High school seniors reflect on vaccinations, pandemic year
LAKE PLACID — Lake Placid High School seniors Isabella Armstrong, Rylee Preston and Natalie Tavares have spent their last years in high school learning under the constraints of a global pandemic. When they graduate from college, they all want to get a job in health care.
“I think I have more of a desire now, seeing the need and what (health care workers) went through,” Preston told the Lake Placid News on Monday, May 17. “I have more of a desire to help people now than I did before.”
Preston plans to attend SUNY Oswego after she graduates from LPHS next month. Armstrong has been accepted to Siena College near Albany, and Tavares will be going to SUNY Cortland. All three of them have participated in the New Visions program through Franklin-Essex-Hamilton BOCES, which has given them the opportunity to work inside the local hospital to gain some experience.
Armstrong, Preston, Tavares and more than 500 other students in the Lake Placid Central School District have gone through a lot in the past 14 months.
Since the coronavirus pandemic prompted the closure of schools, students around the world have transitioned to remote learning without knowing when things would go back to normal. Lake Placid students returned to school in person last fall with lots of new restrictions — Tavares said it was a lot to adjust to in the beginning — and they temporarily went remote again several times without much notice. They’ve also gained some perspective along the way that many students before them didn’t have.
“I think it made us all realize … some of the things we took for granted,” Armstrong said.
The uncertainty brought by school closures — and the difficulty some students had with focusing on schoolwork while at home — made many students do “whatever we could, personally, to not risk going remote,” she said.
Armstrong said individuals have the power to help everyone get through this.
“What we can do as individuals can build up and help the rest of the world get through it,” she said.
With more Americans vaccinated each day and the mask mandate lifted for vaccinated people in New York, things are gradually returning to normal. Inside the school, though, masks will still be required.
As far as vaccines are concerned, what’s happening inside Lake Placid High School is a microcosm of the rollout effort across the country. According to an April estimate from the U.S. Census Bureau, about 11.5% of U.S. adults over the age of 17 are hesitant about receiving a COVID-19 vaccine. The same disagreements or hesitancy over inoculations happening among adults is also happening among students.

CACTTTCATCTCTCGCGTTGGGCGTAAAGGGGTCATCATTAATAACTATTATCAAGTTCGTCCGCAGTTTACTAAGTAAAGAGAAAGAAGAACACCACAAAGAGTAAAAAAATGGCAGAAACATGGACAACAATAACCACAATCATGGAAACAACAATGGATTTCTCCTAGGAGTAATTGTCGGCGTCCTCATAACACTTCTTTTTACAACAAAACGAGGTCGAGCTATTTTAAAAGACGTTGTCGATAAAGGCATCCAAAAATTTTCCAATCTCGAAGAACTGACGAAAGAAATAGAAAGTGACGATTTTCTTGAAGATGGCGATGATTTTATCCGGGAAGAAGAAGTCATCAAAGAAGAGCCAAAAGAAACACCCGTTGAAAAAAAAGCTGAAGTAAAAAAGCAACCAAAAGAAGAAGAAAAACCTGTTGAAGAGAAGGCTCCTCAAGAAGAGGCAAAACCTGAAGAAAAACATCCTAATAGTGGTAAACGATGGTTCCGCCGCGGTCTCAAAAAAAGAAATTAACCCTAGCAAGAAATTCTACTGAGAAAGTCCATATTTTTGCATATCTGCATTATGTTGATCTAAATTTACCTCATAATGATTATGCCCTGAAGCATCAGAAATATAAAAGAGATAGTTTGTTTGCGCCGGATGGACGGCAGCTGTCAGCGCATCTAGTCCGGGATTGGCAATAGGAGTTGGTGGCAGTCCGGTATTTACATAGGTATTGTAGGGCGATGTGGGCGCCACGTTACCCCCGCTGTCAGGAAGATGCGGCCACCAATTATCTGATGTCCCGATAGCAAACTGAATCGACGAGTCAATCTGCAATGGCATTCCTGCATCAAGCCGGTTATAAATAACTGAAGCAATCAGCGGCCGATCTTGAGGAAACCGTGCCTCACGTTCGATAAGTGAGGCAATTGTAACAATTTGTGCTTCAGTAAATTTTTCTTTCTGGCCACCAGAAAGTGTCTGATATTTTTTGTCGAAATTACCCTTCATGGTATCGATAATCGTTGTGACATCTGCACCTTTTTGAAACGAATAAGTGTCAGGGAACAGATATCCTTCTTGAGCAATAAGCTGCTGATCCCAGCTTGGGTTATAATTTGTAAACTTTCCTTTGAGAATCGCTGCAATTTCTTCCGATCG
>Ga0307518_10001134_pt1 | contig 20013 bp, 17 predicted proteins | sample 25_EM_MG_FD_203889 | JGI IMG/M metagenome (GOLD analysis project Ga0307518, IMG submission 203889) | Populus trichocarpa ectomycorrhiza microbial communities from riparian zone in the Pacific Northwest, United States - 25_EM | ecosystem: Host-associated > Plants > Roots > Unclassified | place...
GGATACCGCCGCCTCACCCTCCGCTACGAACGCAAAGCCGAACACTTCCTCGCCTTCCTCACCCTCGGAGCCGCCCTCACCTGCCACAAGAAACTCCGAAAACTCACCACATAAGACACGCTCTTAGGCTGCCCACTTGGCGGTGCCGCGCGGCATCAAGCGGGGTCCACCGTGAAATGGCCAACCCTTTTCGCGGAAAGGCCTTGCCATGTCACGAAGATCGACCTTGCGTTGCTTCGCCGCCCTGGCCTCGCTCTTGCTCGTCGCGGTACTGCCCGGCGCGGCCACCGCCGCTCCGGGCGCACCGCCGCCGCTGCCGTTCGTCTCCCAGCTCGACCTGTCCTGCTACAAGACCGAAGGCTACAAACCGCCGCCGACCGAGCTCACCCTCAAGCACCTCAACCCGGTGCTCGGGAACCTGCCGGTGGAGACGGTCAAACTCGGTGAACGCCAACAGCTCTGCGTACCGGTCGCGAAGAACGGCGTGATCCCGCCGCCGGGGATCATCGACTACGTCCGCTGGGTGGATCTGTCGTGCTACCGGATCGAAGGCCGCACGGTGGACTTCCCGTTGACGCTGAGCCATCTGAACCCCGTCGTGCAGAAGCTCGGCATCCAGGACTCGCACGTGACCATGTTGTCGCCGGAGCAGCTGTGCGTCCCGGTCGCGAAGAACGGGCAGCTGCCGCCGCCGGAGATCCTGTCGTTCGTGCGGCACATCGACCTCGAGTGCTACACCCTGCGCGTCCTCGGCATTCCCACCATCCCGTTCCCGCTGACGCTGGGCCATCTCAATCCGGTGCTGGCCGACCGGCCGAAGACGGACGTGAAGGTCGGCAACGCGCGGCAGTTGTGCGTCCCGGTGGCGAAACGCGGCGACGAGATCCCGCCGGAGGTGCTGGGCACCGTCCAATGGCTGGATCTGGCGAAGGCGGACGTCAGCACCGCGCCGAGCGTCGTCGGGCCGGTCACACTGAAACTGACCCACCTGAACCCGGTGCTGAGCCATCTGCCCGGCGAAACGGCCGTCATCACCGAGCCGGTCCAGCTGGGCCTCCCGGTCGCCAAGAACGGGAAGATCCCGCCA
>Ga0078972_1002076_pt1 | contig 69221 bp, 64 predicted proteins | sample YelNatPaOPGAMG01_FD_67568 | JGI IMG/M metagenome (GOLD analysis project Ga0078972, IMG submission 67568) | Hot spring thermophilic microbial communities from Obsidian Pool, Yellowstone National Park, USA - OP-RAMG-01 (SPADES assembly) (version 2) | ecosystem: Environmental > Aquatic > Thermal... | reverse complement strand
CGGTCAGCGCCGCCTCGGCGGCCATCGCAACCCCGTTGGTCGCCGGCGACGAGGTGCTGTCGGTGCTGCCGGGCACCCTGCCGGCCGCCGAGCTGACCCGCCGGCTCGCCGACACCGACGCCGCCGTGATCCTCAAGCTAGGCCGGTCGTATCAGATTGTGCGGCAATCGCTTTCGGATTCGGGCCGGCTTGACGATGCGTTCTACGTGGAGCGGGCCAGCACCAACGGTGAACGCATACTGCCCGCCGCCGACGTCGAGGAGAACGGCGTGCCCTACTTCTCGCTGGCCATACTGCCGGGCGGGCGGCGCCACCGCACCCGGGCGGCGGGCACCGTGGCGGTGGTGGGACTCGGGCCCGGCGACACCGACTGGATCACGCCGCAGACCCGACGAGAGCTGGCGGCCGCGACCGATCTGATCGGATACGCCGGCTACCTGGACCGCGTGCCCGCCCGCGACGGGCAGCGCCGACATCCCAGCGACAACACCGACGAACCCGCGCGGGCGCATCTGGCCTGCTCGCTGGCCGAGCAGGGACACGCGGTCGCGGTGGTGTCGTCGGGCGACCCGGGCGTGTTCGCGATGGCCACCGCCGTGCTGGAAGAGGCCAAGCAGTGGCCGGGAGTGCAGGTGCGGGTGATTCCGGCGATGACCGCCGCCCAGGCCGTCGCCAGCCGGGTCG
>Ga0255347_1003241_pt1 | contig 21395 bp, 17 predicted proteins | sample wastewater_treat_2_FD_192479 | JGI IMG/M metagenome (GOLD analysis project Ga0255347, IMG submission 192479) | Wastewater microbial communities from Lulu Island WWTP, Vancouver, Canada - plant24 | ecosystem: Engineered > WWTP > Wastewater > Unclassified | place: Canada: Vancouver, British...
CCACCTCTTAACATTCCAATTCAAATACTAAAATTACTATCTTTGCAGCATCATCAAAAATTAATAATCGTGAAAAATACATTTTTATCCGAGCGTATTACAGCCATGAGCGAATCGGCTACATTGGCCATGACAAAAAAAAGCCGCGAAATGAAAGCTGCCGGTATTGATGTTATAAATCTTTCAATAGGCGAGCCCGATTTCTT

Something of a social divide exists between those who are or plan to get vaccinated, and those who aren’t and don’t plan to get vaccinated, according to Preston and Armstrong.
“I’d say it’s just a personality thing,” Preston said. “There’s a group of people who just don’t want to get vaccinated.”
“A lot of matters have turned political,” Armstrong added. “Making it a political matter is not really beneficial to everyone. I think it may be getting better as more information is released.
“As more information is released, I feel that more people have started not spreading as much false information within the school community,” she said.
Preston said they did a project that focused on vaccines. They created pamphlets with vaccine information.
“Approaching people with facts is the best way to go about it,” she said.
Preston, Armstrong and Tavares have all gotten the Pfizer vaccine. None of them was hesitant about getting it.
“I wasn’t hesitant to get it, but I was nervous about what I would be experiencing afterward,” Tavares said.
All three of them did experience symptoms after getting their second shots, and Preston was sick after getting her first shot, too.
Before she could get her second dose of the Pfizer vaccine, Preston was exposed to the coronavirus — she has no idea how — and got COVID-19.
“I got tested because I’m a New Visions student,” she said. “We were rotating in the hospital. My test results came back at 5 p.m. at night. I had no symptoms, I felt fine. It was shocking.”
Luckily, her parents had already been fully vaccinated, so they weren’t required to quarantine.
“I guess when I had COVID it was a relief to me,” Preston said. “Quarantine was OK, nothing I hadn’t experienced before.”
She got her second shot the day after she was released from isolation.
The majority of Lake Placid’s teachers and eligible students have been fully vaccinated, Superintendent Roger Catania told the News earlier this month, before students who are 12, 13, 14 and 15 years old became eligible for the Pfizer vaccine. That cuts down significantly the number of people who are required to quarantine after a possible exposure.
Apart from more people not having to quarantine, not much has changed about day-to-day life inside the school, according to Preston.
Despite whatever may be happening in the world, local students are still learning.